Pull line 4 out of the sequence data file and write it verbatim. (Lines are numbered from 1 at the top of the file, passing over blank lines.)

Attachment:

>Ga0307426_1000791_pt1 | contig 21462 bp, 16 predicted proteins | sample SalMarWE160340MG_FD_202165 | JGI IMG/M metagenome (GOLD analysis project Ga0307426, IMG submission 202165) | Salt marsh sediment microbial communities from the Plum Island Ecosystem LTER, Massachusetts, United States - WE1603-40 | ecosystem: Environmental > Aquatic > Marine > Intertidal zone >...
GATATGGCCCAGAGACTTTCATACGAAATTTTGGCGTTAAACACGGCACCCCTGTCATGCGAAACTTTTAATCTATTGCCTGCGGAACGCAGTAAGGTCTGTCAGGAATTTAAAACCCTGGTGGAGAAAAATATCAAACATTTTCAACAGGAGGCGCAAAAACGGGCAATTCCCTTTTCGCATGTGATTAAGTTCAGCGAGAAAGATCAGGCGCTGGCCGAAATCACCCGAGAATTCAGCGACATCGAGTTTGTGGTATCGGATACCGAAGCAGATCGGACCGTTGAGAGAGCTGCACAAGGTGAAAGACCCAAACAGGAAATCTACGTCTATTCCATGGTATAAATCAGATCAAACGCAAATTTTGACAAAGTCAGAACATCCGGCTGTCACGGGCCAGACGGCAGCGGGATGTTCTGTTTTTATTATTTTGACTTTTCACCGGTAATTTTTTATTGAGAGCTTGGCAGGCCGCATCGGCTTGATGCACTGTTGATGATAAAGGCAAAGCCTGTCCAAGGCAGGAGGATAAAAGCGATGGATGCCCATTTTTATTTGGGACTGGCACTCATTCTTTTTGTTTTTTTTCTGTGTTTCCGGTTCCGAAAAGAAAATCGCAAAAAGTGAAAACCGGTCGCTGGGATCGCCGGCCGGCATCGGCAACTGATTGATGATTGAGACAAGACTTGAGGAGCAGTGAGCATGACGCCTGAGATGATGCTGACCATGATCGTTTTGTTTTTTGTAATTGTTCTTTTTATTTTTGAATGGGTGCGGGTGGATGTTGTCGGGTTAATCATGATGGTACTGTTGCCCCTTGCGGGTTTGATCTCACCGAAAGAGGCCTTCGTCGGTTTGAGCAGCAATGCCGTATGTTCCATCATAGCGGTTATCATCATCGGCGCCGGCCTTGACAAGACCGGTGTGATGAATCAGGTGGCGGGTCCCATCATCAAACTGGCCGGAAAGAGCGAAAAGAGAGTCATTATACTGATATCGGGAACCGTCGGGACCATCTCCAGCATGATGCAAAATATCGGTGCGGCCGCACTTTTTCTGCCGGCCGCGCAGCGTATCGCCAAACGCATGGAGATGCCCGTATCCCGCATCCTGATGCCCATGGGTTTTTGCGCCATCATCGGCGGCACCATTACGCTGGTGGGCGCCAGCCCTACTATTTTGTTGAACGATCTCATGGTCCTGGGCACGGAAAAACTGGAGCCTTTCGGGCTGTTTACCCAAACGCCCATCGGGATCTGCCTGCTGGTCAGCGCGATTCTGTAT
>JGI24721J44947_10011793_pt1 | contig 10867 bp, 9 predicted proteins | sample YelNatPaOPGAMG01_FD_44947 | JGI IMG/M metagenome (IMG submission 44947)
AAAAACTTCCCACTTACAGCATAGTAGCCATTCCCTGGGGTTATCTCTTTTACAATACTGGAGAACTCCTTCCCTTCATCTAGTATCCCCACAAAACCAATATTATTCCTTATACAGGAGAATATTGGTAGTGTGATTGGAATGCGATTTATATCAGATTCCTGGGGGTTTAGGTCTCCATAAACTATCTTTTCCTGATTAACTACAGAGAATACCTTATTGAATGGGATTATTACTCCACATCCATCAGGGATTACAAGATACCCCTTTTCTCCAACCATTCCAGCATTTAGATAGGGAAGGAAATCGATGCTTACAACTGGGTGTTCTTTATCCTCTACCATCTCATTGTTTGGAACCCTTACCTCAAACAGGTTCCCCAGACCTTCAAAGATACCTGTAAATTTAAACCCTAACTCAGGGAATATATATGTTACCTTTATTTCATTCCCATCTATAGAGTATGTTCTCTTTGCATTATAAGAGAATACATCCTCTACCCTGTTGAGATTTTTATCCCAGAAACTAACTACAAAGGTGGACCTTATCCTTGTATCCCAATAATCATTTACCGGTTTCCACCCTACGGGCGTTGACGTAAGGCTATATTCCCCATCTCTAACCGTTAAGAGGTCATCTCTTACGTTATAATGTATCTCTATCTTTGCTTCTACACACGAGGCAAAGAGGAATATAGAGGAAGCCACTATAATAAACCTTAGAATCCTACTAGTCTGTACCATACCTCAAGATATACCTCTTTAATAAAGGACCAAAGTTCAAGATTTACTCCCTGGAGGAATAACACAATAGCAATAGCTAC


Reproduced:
AAAAACTTCCCACTTACAGCATAGTAGCCATTCCCTGGGGTTATCTCTTTTACAATACTGGAGAACTCCTTCCCTTCATCTAGTATCCCCACAAAACCAATATTATTCCTTATACAGGAGAATATTGGTAGTGTGATTGGAATGCGATTTATATCAGATTCCTGGGGGTTTAGGTCTCCATAAACTATCTTTTCCTGATTAACTACAGAGAATACCTTATTGAATGGGATTATTACTCCACATCCATCAGGGATTACAAGATACCCCTTTTCTCCAACCATTCCAGCATTTAGATAGGGAAGGAAATCGATGCTTACAACTGGGTGTTCTTTATCCTCTACCATCTCATTGTTTGGAACCCTTACCTCAAACAGGTTCCCCAGACCTTCAAAGATACCTGTAAATTTAAACCCTAACTCAGGGAATATATATGTTACCTTTATTTCATTCCCATCTATAGAGTATGTTCTCTTTGCATTATAAGAGAATACATCCTCTACCCTGTTGAGATTTTTATCCCAGAAACTAACTACAAAGGTGGACCTTATCCTTGTATCCCAATAATCATTTACCGGTTTCCACCCTACGGGCGTTGACGTAAGGCTATATTCCCCATCTCTAACCGTTAAGAGGTCATCTCTTACGTTATAATGTATCTCTATCTTTGCTTCTACACACGAGGCAAAGAGGAATATAGAGGAAGCCACTATAATAAACCTTAGAATCCTACTAGTCTGTACCATACCTCAAGATATACCTCTTTAATAAAGGACCAAAGTTCAAGATTTACTCCCTGGAGGAATAACACAATAGCAATAGCTAC